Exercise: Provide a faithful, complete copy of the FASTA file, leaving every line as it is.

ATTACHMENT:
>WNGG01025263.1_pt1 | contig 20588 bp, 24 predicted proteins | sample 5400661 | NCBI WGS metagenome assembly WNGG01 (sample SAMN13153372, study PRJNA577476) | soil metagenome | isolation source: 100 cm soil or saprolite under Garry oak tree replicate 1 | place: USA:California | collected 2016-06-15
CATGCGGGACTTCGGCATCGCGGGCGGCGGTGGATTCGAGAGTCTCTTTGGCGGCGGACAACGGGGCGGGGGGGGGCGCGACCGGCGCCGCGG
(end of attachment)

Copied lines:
>WNGG01025263.1_pt1 | contig 20588 bp, 24 predicted proteins | sample 5400661 | NCBI WGS metagenome assembly WNGG01 (sample SAMN13153372, study PRJNA577476) | soil metagenome | isolation source: 100 cm soil or saprolite under Garry oak tree replicate 1 | place: USA:California | collected 2016-06-15
CATGCGGGACTTCGGCATCGCGGGCGGCGGTGGATTCGAGAGTCTCTTTGGCGGCGGACAACGGGGCGGGGGGGGGCGCGACCGGCGCCGCGG